In the history books the word monopoly is mentioned. A monopoly is the advantage of one supplier or producer over the commercial market. In America a monopoly exists when all, or nearly all of an article of trade within a community is in the hands of one person or corporation’s control and excludes competition. Monopolies have formed whenever new technology was created. Shortly after the technology was made accessible for the start-up businessman. Many small operators of the same technology sprung up. Corporations were able to meet the demand of the citizens better by buying up all the competing businesses.   However, their product could only be afforded by a few. The monopoly created a power to control prices, to the harm of the public.

It has been an offense of law to possess or create a monopoly power, and fix prices and exclude competitors from the market. For example once the railroads were laid, and a railroad company established; other railroad companies  formed, but there wasn’t enough commercial traffic to continue to lay multiple rails along passages. Soon there would be no room for the additional tracks and you may only end up with only a few riders per train. The formation of the railroad monopolies formed. They established a bigger company and bought up the smaller train companies. Government intervention created a system to limit the monopoly and balance control over the number of tracks and routes.

antique_oldsantafetrailantiqueshop(The two pictures represent the same building; East side, after the civil war, and the West side in 2013)

When the electric companies formed. The light company was the largest public utility corporation in Kansas City. However, first there were several little companies operating that struggled to make a profit. Then the power company formed a monopoly that threatened the price of services, until Kansas City called the service a public good.

When the telephone was installed in the city, four miles of wire and poles were set across town. Two phone companies were in operation until 1908.  When a new phone franchise bought out the original phone companies, the city was able to impose additional taxes, not previously considered, on the companies, their poles and wires, along with a percentage of the phone company’s profits.

Today, a similar situation is being expressed in the healthcare system. Insurance companies, were plentiful, but only a few citizens could afford the service. For years, most doctors wouldn’t even accept a new patient without insurance. Now the US Government is trying to break down the healthcare monopoly and make health insurance an essential service of public good.

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History repeats itself. Monopolies form in every generation. Then municipalities make efforts to bring the essential good to all the people.  Selfishness and negativity is put aside, otherwise, earthly humanity would die by its own poison.

The first settlers sat on a log in the woods marking a map in the dirt that divided out the land for settlements. McCoy, the founding father of Westport, wrote the following information regarding the towns early history.  “In 1825, there was only one point west of Big Blue where white people lived. It was the trading post of Colonel Chouteau. An Indian trail marked the path to follow from the river bluffs to the high prairie. Several homesteads were settled. Robert Pattison, in 1825, settled at the Vogel place. The first Justice of the peace for the settlements of Westport was located near Westport Avenue and the State line.”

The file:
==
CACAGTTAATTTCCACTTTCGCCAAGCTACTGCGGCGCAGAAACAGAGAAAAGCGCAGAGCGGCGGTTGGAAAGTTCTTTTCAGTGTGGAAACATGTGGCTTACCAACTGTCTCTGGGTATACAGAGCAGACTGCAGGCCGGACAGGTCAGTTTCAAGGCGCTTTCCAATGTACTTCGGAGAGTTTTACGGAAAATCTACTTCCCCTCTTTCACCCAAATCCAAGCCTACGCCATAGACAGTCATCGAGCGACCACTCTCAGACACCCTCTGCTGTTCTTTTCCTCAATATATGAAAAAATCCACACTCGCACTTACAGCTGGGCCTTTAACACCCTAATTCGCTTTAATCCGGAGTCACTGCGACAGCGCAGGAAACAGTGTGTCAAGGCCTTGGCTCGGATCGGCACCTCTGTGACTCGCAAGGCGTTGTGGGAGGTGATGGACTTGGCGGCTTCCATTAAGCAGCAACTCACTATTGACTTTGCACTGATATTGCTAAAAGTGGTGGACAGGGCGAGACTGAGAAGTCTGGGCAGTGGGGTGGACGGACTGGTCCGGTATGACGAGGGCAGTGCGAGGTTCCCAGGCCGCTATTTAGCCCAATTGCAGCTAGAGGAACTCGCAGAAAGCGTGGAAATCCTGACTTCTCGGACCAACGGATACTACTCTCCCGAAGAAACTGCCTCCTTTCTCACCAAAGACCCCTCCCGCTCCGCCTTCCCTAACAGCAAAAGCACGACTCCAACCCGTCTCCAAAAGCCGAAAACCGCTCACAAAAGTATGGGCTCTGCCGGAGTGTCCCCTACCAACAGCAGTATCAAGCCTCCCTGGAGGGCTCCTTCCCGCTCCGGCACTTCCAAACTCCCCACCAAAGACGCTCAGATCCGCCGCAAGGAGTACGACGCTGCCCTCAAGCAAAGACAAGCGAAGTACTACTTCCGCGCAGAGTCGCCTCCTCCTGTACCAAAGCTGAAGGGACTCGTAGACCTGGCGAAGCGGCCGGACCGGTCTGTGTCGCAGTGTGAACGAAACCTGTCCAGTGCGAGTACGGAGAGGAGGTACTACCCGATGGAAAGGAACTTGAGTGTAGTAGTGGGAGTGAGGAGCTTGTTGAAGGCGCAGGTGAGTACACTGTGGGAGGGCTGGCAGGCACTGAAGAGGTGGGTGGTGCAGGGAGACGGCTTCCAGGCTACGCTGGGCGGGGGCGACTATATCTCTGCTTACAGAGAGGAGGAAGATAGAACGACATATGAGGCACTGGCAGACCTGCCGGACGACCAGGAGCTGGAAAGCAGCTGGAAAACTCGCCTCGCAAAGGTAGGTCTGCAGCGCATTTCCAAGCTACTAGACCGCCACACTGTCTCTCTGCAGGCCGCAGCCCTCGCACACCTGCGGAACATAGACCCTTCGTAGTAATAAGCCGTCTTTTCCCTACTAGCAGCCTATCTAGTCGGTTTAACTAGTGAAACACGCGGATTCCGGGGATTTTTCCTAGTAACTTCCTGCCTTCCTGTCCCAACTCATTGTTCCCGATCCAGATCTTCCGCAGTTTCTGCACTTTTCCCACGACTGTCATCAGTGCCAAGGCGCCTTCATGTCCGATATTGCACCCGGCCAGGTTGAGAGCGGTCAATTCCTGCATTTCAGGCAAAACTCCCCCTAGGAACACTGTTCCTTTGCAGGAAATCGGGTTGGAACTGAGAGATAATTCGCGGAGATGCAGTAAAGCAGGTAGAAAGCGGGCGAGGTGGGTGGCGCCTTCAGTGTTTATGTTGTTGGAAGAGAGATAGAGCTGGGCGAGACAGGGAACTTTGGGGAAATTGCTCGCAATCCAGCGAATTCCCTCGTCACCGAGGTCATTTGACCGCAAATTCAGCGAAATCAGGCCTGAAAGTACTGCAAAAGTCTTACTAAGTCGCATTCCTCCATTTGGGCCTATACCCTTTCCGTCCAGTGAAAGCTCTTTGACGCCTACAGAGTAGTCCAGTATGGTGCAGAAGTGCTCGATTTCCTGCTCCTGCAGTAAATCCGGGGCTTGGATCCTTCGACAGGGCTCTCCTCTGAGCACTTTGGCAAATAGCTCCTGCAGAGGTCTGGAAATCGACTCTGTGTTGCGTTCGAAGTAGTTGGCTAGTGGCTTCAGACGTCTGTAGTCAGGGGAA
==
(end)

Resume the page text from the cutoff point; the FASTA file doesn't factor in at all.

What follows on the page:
My House The Trading Post is located at the Kansas State line and Bell; or in the general vicinity of State line road and Westport Road. The Patterson Plat. The land was owned by the first Justice of the Peace of the frontier town of Westport. The streets have been renamed. Plats did not conform to other surveys of the town. Several land owners named the streets and determined their length and width in anticipation of a main road to Westport and the Santa Fe Trail Beyond. Westport Road has had several name changes over the years. First it started out as an Indian trail. They called it the Santa Fe Trail, for a while. For a short time, the founders referred to it as Westport Avenue.

Parks and Boulevards, 1908
Parks and Boulevards, 1908

The map only retains a short passage visible, of an angular street that traveled from Independence through Westport to the Kansas state line. The angle of the street was straightened out after the civil war. When the land was divided into lots for new homes. The woods around my house remained until 1900.  The mud rutted trail that once led from my house, the trading post, to main street downtown was destroyed by the progress of time.

The Water Works was purchase by the city from a private owner in 1895. A new Westport water-pipe was put in. Service was able to be extended to more residents. The original storage basins had no filtration system. Pipes were placed beneath the ground leading from the river, to river, to streams. A storage basin was capable of holding nine million gallons of water and was constructed with pumps to force the water to the street reservoirs.